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HR Guide: Using Preferred Pronouns for a Gender-Inclusive Workplace

HR Guide: Using Preferred Pronouns for a Gender-Inclusive Workplace

A recent Gallup study reported that 5.6% of Americans identify as lesbian, gay, bisexual, or transgender (LGBT), a more than 1% increase from data reported in 2017. Among this percentage of LGBT individuals, 11.3% identify as transgender. Likewise, American attitudes about LGBT issues have changed since the late 1970s alongside shifting laws, protections, and norms.

Find out what employers need to know about preferred pronouns, gender identity, and transgender rights in the workplace.


What is a Preferred Pronoun and How Does it Relate to Gender Identity?

According to the National Center for Transgender Equality (NCTE), “Transgender is a broad term that can be used to describe people whose gender identity is different from the gender they were thought to be when they were born.” Furthermore, the NCTE defines gender identity as “your internal knowledge of your gender – for example, your knowledge that you’re a man, a woman, or another gender.” 

Preferred pronouns, sometimes referred to as personal pronouns, are the pronouns that an individual chooses to reflect their gender identity. emphasizes that “Using someone’s correct personal pronouns is a way to respect them and create an inclusive environment, just as using a person’s name can be a way to respect them.”

The following table includes commonly-used personal pronouns:

















Please note that this is not an exhaustive list.


What Does the Law Say About Transgender Rights in the Workplace?

In June 2020, the U.S. Supreme Court determined in a 6-3 ruling that the 1964 Civil Rights Act protects LGBTQ+ individuals from discrimination in the workplace. The decision applies to organizations with 15 or more employees; those under the threshold remain subject to state and local regulations. Workers who are not typically covered by anti-bias and anti-discrimination laws—such as independent contractors—are also not shielded under this decision.

When President Biden took office in January 2021, the administration issued an executive order to prevent and combat discrimination on the basis of gender identity and sexual orientation. While the provisions in this order only apply to federal agencies, the decision does signal the administration’s support for further strengthening trans rights protections—including the Equality Act, which was passed by the U.S. House of Representatives in February 2021 but has yet to pass the Senate. 

Additionally, the National Center for Transgender Equality maintains numerous up-to-date resources that explain transgender people’s rights. This includes employment rights at the federal level and healthcare rights, among other key protections.


How Employers Are Preparing For a Gender Non-Binary World

A recent Forbes article reports that a recent survey showed more than 1 in 3 LGBTQ youth experience discrimination in the workplace. In response, many of the nation’s most well-known and powerful businesses have doubled down on efforts to support LBGTQ+ individuals in the workplace. Glassdoor published a breakdown in fall 2020 featuring two dozen employers that champion LGBTQ+ hiring in the workplace, including Apple, Target, Hyatt, and even the CIA.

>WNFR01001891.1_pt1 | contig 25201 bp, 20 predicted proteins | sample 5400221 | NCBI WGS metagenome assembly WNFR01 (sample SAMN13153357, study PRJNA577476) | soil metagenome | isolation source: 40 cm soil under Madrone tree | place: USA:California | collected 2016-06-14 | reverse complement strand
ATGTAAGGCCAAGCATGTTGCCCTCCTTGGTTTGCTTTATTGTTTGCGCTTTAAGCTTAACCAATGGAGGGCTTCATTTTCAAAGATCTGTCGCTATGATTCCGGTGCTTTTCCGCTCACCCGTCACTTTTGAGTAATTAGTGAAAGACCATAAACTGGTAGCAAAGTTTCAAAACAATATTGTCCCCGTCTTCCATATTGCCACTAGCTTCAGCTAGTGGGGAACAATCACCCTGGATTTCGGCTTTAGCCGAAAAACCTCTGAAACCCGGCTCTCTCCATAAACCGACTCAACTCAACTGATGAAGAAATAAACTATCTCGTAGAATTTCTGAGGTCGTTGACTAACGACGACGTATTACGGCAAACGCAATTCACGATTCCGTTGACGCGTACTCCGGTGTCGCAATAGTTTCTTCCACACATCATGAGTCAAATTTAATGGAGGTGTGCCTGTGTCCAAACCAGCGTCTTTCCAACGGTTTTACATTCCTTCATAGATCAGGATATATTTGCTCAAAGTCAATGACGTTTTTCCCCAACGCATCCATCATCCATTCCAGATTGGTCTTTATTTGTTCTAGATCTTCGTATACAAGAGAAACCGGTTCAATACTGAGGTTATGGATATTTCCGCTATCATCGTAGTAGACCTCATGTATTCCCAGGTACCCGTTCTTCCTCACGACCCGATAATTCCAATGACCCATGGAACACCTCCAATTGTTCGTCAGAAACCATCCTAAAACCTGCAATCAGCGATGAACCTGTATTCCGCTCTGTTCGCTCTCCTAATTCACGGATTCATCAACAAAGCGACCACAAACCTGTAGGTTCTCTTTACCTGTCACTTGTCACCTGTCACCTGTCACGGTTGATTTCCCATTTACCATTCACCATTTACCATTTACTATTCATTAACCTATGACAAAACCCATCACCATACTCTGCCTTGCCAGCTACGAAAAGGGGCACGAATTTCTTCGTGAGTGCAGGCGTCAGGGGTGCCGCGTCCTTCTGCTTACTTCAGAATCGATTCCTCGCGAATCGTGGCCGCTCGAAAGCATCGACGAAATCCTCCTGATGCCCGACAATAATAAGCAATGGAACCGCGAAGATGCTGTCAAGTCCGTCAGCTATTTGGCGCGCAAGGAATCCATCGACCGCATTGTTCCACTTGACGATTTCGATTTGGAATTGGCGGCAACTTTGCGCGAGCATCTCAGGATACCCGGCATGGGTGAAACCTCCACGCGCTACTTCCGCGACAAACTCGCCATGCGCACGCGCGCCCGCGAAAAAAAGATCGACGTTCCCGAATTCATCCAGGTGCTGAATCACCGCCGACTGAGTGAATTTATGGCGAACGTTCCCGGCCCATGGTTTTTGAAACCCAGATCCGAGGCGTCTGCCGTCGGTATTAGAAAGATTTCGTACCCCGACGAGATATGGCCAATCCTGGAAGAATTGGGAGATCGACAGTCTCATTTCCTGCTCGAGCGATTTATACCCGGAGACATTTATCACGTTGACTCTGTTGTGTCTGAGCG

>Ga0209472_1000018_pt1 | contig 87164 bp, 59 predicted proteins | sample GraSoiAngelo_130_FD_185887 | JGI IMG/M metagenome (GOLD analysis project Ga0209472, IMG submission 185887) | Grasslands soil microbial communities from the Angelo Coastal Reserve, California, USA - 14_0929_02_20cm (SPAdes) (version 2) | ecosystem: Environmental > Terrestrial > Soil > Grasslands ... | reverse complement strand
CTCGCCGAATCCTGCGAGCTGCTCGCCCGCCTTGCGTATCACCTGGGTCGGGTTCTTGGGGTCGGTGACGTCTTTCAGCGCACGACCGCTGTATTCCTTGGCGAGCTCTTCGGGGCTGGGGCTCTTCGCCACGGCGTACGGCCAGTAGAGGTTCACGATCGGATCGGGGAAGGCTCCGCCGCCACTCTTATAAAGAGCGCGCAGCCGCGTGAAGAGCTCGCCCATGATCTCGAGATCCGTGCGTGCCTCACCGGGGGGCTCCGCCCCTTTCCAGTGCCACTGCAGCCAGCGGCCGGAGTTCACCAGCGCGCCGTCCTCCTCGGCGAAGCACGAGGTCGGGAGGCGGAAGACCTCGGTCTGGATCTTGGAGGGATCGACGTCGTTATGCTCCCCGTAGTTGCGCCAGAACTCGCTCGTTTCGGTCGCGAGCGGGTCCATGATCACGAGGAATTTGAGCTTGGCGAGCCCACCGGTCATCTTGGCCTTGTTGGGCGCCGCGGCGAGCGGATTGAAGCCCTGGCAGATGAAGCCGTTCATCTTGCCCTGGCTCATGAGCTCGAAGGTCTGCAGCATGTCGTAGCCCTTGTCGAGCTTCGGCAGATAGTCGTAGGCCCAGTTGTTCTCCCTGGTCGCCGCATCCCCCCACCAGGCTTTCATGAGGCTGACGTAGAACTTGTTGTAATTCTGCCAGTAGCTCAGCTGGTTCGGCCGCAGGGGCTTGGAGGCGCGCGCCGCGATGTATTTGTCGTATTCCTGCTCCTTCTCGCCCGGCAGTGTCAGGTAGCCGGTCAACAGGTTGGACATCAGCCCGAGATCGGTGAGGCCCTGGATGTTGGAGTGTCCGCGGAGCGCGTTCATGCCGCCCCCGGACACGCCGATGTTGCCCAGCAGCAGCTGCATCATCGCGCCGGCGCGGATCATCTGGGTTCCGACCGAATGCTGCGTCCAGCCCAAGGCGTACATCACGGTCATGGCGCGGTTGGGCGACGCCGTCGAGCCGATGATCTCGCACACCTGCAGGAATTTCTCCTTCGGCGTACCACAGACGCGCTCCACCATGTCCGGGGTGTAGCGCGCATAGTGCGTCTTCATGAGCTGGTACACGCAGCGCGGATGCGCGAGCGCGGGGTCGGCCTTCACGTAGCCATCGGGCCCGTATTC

With this said, some industries appear to be more ahead of the curve than others. ABC News points out that among the organizations included in this list, 50% were tech companies. Still, supportive efforts range in scope and scale. From incorporating anti-discrimination standards of conduct policies to offering transgender-inclusive health insurance options to workers, each strives to make the workplace more accommodating for everyone.


How to Talk About Gender Identity in the Workplace

For organizations that want to be more inclusive in the workplace, it begins by taking a look at company culture. Here’s how your organization can get started:

  1. Update Your Handbook’s Policies: If your organization’s employee handbook or Culture Guide hasn’t been updated in a while, be sure to expand your harassment and discrimination policies to include protections for gender identity and sexual orientation. Are there policies in your employee handbook that are outdated or don’t properly address discrimination? Make sure your handbook also addresses your organization’s process for handling complaints.
  2. Educate Employees on Available Resources: If your organization doesn’t have a training program in place already, you can implement harassment and discrimination training, as well as diversity and bias recognition training. Let employees know what resources they have available to them, from EAPs and mental health resources to internal LGBTQ+ employee resource groups.
  3. Update Internal and External Communication: HR teams and employers can signal support and create more inclusivity through communication by updating job descriptions to remove gender bias and avoiding masculine titles like “chairman” or “businessman.” You can also encourage the use of preferred personal pronouns in email signatures, but make it optional—for some employees, it may be a topic they don’t want to discuss with coworkers.


To learn more about other industry updates impacting small and mid-sized employers, check out the BerniePortal blog.

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